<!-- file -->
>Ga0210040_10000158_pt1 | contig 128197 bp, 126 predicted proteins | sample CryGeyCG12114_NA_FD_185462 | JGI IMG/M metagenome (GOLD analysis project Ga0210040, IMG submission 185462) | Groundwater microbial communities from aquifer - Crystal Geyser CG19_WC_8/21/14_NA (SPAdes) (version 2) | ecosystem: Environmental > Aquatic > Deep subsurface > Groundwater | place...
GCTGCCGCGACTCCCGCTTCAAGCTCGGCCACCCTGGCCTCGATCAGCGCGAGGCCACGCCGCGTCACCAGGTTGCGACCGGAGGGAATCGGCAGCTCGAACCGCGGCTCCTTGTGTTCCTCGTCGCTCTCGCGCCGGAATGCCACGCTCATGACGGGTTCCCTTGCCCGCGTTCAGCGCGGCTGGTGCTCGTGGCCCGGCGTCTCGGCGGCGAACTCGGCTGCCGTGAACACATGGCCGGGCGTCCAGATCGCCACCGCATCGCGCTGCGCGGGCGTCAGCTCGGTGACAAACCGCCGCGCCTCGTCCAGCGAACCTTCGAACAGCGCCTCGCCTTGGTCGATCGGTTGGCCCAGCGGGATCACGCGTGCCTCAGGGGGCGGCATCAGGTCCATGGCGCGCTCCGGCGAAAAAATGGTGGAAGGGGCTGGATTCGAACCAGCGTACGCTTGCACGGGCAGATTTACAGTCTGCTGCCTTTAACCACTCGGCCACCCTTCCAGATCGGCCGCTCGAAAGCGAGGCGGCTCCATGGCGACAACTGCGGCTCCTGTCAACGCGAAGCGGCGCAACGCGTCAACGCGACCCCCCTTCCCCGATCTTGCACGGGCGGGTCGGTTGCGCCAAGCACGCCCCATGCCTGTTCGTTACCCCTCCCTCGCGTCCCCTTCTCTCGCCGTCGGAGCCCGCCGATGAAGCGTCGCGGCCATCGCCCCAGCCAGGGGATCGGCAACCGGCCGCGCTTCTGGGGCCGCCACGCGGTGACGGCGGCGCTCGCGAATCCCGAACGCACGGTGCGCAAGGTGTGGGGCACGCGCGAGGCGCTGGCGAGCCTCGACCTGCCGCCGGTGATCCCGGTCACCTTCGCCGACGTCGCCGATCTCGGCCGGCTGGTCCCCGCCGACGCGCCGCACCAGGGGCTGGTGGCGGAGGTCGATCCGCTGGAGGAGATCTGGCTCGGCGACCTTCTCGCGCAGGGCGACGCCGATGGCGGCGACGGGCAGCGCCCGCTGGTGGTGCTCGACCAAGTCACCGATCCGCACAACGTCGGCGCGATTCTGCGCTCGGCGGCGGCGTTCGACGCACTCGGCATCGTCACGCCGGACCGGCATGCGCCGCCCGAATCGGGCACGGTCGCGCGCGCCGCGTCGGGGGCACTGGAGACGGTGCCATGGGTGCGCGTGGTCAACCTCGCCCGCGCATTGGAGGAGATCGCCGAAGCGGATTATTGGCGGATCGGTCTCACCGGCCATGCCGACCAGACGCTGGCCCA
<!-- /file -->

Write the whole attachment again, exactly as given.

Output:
>Ga0210040_10000158_pt1 | contig 128197 bp, 126 predicted proteins | sample CryGeyCG12114_NA_FD_185462 | JGI IMG/M metagenome (GOLD analysis project Ga0210040, IMG submission 185462) | Groundwater microbial communities from aquifer - Crystal Geyser CG19_WC_8/21/14_NA (SPAdes) (version 2) | ecosystem: Environmental > Aquatic > Deep subsurface > Groundwater | place...
GCTGCCGCGACTCCCGCTTCAAGCTCGGCCACCCTGGCCTCGATCAGCGCGAGGCCACGCCGCGTCACCAGGTTGCGACCGGAGGGAATCGGCAGCTCGAACCGCGGCTCCTTGTGTTCCTCGTCGCTCTCGCGCCGGAATGCCACGCTCATGACGGGTTCCCTTGCCCGCGTTCAGCGCGGCTGGTGCTCGTGGCCCGGCGTCTCGGCGGCGAACTCGGCTGCCGTGAACACATGGCCGGGCGTCCAGATCGCCACCGCATCGCGCTGCGCGGGCGTCAGCTCGGTGACAAACCGCCGCGCCTCGTCCAGCGAACCTTCGAACAGCGCCTCGCCTTGGTCGATCGGTTGGCCCAGCGGGATCACGCGTGCCTCAGGGGGCGGCATCAGGTCCATGGCGCGCTCCGGCGAAAAAATGGTGGAAGGGGCTGGATTCGAACCAGCGTACGCTTGCACGGGCAGATTTACAGTCTGCTGCCTTTAACCACTCGGCCACCCTTCCAGATCGGCCGCTCGAAAGCGAGGCGGCTCCATGGCGACAACTGCGGCTCCTGTCAACGCGAAGCGGCGCAACGCGTCAACGCGACCCCCCTTCCCCGATCTTGCACGGGCGGGTCGGTTGCGCCAAGCACGCCCCATGCCTGTTCGTTACCCCTCCCTCGCGTCCCCTTCTCTCGCCGTCGGAGCCCGCCGATGAAGCGTCGCGGCCATCGCCCCAGCCAGGGGATCGGCAACCGGCCGCGCTTCTGGGGCCGCCACGCGGTGACGGCGGCGCTCGCGAATCCCGAACGCACGGTGCGCAAGGTGTGGGGCACGCGCGAGGCGCTGGCGAGCCTCGACCTGCCGCCGGTGATCCCGGTCACCTTCGCCGACGTCGCCGATCTCGGCCGGCTGGTCCCCGCCGACGCGCCGCACCAGGGGCTGGTGGCGGAGGTCGATCCGCTGGAGGAGATCTGGCTCGGCGACCTTCTCGCGCAGGGCGACGCCGATGGCGGCGACGGGCAGCGCCCGCTGGTGGTGCTCGACCAAGTCACCGATCCGCACAACGTCGGCGCGATTCTGCGCTCGGCGGCGGCGTTCGACGCACTCGGCATCGTCACGCCGGACCGGCATGCGCCGCCCGAATCGGGCACGGTCGCGCGCGCCGCGTCGGGGGCACTGGAGACGGTGCCATGGGTGCGCGTGGTCAACCTCGCCCGCGCATTGGAGGAGATCGCCGAAGCGGATTATTGGCGGATCGGTCTCACCGGCCATGCCGACCAGACGCTGGCCCA